In 1997, former Wall Street Journal journalist Michael Drosnin wrote The Bible Code, based on the premise that hidden messages are embedded within the Bible. Using a letter-based numerological system created by Jewish mystics and facilitated by computer technology, Drosnin searched for signs of the Apocalypse and found that 2006 and 2012 have special significance.
How significant? While followers of the Mayan prophecy often point to Dec. 21, 2012 as the day the world will end, in Jan. 2006, the Guardian/Observer cited Drosnin's sequel, the Bible Code II, to make its own tongue-in-cheek prediction.
A 'crying' statue is given major mainstream attention
While thousands of divine apparitions are reported each year, they are usually attributed to natural causes or hoaxes and are not taken very seriously. In a 1998 article for Forbes magazine, however, when Peggy Noonan penned her prescient warning regarding "the big, terrible thing [certain to occur] to New York or Washington," she spoke of such matters as if they were Gospel truth. "When the Virgin Mary makes her visitations--she's never made so many in all of recorded history as she has in this century--she says: Pray! Pray unceasingly!" Noonan wrote.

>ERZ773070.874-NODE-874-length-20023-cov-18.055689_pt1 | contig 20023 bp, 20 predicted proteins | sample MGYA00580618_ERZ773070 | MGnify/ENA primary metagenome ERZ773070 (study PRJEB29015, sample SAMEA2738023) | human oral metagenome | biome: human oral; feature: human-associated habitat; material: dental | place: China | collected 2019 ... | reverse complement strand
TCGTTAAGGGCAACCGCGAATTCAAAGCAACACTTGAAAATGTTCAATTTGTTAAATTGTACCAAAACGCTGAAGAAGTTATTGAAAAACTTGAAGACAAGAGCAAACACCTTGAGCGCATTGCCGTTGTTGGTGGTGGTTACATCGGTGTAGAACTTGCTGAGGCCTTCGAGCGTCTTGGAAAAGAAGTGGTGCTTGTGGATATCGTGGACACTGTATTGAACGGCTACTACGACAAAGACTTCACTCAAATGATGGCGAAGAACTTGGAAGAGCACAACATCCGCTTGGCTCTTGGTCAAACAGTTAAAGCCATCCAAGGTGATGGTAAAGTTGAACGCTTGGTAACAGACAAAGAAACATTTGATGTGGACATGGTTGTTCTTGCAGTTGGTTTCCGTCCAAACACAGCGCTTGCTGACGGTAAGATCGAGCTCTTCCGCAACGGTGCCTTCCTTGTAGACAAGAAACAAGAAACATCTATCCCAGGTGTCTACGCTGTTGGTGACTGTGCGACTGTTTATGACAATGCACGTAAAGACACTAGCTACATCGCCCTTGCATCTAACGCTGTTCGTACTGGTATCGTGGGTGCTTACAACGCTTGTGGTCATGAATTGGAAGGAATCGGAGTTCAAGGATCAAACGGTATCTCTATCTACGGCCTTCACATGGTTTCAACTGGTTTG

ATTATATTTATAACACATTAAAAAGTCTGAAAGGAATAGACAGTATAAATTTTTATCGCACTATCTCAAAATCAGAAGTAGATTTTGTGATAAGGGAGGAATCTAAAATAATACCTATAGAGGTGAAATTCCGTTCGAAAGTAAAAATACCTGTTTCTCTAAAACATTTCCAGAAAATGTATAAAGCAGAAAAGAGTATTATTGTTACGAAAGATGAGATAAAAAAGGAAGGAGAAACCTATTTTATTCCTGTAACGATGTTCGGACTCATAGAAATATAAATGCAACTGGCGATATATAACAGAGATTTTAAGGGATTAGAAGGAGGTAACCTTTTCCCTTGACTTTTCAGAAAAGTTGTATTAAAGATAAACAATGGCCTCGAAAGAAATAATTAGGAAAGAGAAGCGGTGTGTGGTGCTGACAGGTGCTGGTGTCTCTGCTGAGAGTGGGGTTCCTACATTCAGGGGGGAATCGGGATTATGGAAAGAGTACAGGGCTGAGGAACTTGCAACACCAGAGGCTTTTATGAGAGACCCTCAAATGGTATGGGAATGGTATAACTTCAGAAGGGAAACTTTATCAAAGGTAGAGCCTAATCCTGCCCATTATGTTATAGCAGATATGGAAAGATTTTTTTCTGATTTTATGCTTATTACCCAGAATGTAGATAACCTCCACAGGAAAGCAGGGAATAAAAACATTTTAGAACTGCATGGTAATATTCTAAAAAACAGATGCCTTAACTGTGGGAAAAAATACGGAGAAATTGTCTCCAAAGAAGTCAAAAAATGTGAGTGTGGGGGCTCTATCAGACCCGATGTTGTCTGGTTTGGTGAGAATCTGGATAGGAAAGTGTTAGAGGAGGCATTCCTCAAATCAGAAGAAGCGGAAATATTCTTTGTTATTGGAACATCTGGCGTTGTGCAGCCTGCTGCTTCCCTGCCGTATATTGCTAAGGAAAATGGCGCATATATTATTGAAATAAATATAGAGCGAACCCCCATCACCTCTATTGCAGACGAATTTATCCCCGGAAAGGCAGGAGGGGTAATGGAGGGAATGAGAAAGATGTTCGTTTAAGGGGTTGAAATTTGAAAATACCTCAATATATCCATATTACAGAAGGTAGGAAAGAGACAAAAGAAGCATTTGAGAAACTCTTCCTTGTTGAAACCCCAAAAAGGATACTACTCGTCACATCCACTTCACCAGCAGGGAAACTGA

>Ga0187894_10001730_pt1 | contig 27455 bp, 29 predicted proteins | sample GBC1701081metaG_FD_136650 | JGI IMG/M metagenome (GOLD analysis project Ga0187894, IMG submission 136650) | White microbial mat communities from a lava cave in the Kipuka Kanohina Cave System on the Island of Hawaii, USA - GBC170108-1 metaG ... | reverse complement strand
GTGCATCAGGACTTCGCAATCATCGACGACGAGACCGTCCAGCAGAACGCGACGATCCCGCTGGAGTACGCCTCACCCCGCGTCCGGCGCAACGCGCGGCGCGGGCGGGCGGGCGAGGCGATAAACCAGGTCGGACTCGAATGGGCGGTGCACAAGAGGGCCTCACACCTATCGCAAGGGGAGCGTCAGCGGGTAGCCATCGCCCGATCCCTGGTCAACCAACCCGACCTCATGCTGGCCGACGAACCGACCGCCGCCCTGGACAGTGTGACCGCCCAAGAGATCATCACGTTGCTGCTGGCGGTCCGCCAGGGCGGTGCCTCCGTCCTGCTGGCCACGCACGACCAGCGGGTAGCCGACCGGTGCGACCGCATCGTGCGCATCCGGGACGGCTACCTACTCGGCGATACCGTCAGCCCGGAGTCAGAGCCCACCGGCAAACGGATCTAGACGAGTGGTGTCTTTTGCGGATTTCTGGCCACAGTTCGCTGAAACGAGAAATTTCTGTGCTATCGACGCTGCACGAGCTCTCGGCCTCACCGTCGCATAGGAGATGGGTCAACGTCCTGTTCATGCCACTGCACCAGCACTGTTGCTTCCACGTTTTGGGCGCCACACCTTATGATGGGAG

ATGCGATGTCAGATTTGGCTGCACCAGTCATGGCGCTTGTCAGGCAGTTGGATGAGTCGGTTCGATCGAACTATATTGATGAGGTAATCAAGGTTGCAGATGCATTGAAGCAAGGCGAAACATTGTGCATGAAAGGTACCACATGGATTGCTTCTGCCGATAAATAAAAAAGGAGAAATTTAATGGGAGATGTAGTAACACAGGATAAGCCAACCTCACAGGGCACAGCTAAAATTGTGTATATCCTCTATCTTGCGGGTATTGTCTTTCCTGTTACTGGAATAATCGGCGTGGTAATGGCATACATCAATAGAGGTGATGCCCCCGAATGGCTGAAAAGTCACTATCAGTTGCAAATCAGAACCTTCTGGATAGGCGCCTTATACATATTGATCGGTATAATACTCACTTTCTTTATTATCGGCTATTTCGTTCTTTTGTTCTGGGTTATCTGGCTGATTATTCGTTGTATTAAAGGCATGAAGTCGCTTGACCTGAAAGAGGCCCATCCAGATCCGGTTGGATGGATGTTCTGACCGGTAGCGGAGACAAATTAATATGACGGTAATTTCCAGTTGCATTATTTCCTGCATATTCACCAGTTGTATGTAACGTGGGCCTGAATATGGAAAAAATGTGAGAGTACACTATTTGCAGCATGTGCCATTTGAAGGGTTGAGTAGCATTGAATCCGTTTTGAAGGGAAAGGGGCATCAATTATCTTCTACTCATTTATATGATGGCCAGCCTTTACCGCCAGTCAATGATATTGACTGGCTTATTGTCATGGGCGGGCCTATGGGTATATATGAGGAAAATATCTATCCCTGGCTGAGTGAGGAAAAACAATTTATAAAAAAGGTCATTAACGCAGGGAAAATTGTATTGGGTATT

Noonan's superstitious nature aside, by March, 2006, the mainstream media also began taking such apparitions seriously. A statue of the Virgin Mary -- which is said to be crying blood --grabbed national headlines and was featured on national morning television.
Most Americans believe that the prophecy in the Book of Revelation is going to come true.
Following the Sept. 11 attacks, sales of the Left Behind series jumped 60%, with Book 9, which was published that October, becoming the best-selling novel that year. Two years later, Time/CNN magazine poll underscored why the series was so popular -- finding that 59% of Americans believe that the Book of Revelation is going to come true.